More specifically: They won’t come off. Technically, they’re not permanent. But, most models weigh between 100 to 200 pounds. Add to that they’re clunky and cumbersome, which means you’ll almost certainly need a friend or two to help with the uninstall. Realistically, once you install yours, you’re unlikely to ever take it off, even when you don’t need it. It’s more convenient and back-saving to leave it on all the time. That leads to the next point.

A Toyota 4Runner overlanding with a rooftop tent.

Rooftop Tents Kill Gas Mileage

No matter how lightweight or streamlined the RTT, your gas mileage will take a hit after installing one. It’s simple physics. Your vehicle will be less aerodynamic, especially on the highway, and forced to move more weight than usual. From a gas mileage perspective, it’s like having an additional adult passenger in your car at all times. Losing a couple of miles-per-gallon might not seem like much, but for gas-hungry trucks and SUVs, even a minor hit to fuel efficiency stings at the gas pump.

A silhouette of a man, tent, and vehicle with a rooftop tent in the wilderness.

They Don’t Actually Protect You From Critters

One apparent benefit of rooftop tents over traditional camping tents is being off the ground and away from critters. Truthfully, anything that crawls on the ground has no problem climbing the side of your vehicle and onto — or into — your tent. Depending on where you’re camping, that includes spiders, ants, mice, squirrels, wolverines, and most certainly bears. It might feel more secure than a typical tent. In reality, it’s not.

With all of this said, we don’t hate rooftop tents. They’re awesome for the right style of camper with the right discretionary income. But, if you’re considering buying one, don’t rely solely on overlanding influencers for your research. It’s just not as simple as they make it look.

Editors' Recommendations

The 7 Best Mobile Camp Kitchens for an Epic Camp Cookout
Friends sharing a meal while camping by a lake

A fresh, hot meal is usually out of the question when it comes to camping or hiking in the wilderness. Most people usually munch on trail mix, sandwiches, or beef jerky for sustained energy. But what if we told you that foods like fire-roasted hot dogs, seared steaks, and even spaghetti with meatballs are all possible to cook in the great outdoors? Well, thanks to the magic of camp cooking gear, you're able to cook almost any type of food in any location. So check out our top picks below that will guarantee a gourmet meal for your next camping adventure.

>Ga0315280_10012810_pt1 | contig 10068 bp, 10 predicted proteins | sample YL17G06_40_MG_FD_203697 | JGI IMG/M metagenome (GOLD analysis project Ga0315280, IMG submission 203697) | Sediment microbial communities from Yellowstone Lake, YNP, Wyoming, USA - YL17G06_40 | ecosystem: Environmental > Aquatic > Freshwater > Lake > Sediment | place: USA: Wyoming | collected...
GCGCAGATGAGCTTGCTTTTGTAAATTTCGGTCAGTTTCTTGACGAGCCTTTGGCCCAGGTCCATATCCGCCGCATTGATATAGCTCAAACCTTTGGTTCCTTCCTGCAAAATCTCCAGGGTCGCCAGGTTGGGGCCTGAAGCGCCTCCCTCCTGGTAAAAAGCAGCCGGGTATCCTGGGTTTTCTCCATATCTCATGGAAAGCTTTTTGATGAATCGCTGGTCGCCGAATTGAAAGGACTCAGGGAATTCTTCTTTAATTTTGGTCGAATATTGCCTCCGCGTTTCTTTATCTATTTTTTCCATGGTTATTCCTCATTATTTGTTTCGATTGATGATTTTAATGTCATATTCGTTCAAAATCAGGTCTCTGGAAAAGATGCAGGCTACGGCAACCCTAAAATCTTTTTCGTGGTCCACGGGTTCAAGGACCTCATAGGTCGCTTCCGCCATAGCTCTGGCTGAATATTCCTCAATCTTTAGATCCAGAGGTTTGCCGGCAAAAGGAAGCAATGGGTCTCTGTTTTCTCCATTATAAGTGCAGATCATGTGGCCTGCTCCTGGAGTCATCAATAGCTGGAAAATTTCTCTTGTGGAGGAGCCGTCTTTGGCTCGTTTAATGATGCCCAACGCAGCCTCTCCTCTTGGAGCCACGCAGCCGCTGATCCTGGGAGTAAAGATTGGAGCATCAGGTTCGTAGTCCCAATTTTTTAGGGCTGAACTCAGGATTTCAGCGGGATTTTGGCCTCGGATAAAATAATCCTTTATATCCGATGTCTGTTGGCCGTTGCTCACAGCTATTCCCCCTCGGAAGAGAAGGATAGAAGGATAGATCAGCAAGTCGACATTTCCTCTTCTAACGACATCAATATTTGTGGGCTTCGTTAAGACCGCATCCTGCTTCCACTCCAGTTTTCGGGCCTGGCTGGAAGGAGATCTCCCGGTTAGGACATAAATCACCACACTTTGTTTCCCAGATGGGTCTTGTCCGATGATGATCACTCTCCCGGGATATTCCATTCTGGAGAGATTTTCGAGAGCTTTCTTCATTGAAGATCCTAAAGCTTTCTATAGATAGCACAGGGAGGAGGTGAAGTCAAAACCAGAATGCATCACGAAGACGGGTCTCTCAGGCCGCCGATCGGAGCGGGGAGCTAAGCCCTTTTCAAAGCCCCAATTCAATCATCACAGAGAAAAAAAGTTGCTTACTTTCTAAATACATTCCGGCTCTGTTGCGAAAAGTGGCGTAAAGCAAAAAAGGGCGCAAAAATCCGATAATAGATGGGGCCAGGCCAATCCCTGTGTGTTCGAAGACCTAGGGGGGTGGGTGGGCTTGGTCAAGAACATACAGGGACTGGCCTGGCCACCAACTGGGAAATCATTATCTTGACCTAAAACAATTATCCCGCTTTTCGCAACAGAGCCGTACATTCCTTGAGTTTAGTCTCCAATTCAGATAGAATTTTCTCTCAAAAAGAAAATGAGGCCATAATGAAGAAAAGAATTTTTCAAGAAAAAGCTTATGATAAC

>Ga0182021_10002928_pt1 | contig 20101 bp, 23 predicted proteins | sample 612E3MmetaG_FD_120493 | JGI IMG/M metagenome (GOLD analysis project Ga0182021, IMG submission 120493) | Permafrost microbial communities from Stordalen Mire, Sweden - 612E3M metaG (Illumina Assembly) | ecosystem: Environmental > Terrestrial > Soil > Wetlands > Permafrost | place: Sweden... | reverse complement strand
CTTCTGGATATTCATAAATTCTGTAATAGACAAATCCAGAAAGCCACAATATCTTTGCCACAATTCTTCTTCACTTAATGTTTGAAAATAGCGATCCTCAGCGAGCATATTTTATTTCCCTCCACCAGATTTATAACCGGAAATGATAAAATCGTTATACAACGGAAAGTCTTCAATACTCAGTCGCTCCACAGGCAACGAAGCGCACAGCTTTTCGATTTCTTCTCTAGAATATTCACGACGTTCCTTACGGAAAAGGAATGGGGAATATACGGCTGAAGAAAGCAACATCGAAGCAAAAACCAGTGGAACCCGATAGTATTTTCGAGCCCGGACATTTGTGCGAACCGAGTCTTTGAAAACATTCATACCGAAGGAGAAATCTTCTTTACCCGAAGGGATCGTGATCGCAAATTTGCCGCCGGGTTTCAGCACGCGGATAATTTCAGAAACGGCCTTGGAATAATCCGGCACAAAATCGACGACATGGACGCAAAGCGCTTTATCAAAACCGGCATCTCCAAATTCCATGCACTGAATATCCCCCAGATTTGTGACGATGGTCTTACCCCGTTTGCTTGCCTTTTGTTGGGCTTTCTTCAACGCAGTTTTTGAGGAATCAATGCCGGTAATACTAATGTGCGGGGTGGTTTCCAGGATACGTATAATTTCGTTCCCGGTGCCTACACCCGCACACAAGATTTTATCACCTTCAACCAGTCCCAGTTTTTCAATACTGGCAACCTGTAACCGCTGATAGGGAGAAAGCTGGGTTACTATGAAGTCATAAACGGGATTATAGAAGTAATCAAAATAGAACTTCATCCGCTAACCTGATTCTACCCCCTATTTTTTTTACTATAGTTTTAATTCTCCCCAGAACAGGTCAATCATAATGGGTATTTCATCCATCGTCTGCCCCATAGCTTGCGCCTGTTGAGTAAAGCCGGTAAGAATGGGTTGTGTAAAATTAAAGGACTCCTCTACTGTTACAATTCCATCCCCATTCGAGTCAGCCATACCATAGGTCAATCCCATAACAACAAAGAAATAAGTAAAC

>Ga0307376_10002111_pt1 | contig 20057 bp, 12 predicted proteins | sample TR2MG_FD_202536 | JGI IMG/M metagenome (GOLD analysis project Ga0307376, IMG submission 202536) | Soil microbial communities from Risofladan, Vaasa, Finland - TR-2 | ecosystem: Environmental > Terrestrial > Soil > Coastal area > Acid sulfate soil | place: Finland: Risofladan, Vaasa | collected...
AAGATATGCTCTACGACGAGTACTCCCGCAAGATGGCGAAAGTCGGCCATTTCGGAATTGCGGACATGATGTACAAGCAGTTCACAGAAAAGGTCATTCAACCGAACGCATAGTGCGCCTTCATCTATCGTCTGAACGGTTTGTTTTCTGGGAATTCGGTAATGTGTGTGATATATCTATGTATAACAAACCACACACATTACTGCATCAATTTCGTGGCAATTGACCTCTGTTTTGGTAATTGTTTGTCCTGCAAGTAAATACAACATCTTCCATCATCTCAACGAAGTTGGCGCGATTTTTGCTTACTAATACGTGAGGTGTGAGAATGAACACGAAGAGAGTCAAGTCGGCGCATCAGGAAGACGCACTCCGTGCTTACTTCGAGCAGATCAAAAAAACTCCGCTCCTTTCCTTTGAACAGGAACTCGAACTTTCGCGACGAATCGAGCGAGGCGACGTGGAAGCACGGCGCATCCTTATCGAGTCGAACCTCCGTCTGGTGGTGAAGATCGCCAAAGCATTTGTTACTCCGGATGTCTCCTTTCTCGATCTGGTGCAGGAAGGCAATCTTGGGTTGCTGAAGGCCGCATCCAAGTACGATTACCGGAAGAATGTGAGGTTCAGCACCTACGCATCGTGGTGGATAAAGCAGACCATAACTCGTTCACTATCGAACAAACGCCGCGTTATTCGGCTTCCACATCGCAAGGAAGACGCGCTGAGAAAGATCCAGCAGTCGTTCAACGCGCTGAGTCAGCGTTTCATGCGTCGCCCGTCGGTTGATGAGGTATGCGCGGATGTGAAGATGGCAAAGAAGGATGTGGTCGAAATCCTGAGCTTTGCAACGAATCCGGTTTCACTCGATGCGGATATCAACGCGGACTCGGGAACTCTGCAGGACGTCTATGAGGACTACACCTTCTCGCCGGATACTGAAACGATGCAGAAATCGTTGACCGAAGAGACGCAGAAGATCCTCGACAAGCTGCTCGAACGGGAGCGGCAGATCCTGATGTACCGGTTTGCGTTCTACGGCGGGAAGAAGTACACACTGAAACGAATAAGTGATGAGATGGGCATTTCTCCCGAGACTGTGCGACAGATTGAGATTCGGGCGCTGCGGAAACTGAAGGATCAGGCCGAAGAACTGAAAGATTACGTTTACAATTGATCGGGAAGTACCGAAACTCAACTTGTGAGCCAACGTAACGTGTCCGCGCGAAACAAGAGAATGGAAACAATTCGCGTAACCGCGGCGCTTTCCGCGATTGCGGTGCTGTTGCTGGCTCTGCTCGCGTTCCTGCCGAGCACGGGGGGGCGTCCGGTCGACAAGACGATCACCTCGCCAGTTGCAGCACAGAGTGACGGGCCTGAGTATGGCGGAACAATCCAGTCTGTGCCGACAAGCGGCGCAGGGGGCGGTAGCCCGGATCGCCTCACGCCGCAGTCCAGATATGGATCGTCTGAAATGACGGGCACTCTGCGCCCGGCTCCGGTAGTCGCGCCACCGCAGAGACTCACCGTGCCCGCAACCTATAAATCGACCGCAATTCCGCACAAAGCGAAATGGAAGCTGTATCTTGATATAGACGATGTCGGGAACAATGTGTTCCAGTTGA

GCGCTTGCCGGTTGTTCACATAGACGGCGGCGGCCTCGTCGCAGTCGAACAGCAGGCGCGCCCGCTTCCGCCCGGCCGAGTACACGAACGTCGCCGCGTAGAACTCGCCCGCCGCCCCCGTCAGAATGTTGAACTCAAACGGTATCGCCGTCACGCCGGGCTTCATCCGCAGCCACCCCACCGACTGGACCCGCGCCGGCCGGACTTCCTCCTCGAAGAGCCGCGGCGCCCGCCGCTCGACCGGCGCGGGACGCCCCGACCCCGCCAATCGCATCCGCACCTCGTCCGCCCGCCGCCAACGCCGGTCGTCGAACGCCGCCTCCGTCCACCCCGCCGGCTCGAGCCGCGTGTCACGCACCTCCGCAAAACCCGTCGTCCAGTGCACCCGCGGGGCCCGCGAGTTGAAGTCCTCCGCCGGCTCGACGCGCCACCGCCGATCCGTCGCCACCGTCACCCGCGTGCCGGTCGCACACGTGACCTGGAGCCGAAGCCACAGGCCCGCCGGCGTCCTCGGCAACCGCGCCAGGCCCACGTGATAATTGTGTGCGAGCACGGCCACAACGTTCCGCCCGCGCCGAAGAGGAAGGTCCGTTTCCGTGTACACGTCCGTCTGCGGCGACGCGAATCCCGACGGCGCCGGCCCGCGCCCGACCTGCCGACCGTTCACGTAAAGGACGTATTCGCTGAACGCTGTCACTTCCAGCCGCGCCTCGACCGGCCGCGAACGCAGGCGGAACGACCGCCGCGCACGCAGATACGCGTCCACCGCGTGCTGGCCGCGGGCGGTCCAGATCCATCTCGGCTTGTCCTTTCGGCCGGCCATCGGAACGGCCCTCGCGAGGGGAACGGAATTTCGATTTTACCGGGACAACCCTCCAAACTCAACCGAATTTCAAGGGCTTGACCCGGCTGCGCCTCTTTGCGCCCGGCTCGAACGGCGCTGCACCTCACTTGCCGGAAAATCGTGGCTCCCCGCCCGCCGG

Read more
Here Are Some of the Best Van Life Tips and Gear

In recent years, one hashtag has gained such an enormous following that it has literally resulted in a new (or at least newly popularized) lifestyle: #vanlife. While, admittedly, people have been living in vehicles in one form or another ever since the invention of the automobile, the van life movement is characterized less by necessity and more by the attempt to make van living as comfortable -- and in some cases even luxurious -- as possible.

There was a time when van life was referred to -- somewhat more humbly -- as “living in your car.” But these days the lifestyle has gotten significantly more sophisticated and comfortable. To that end, let’s take a look at everything you need to know about embarking on your first van life this summer.

Read more
Tent Buying Guide: How To Find the Best Tent for Your Trip

Choosing the right tent is a big decision. When purchasing a camping tent you have to consider the variety of models, features, and purposes. To make it easier, we composed this convenient and practical tent buying guide to help you find a good shelter, so you can get off the computer and be back outdoors.

The main thing to consider is what you'll be doing. Will you be car camping with lots of space and no weight limits? Or will you be backpacking with limited weight and space? You don’t want to discover you’ve made the wrong choice while camped above tree-line in inclement weather. Fortunately, there’s a perfect tent for every type of adventurer – whether you’re a fast-and-light backpacker, a dedicated car-camper who prefers to travel with a cache of creature comforts, or still in the process of planning your very first night out under the stars.

Read more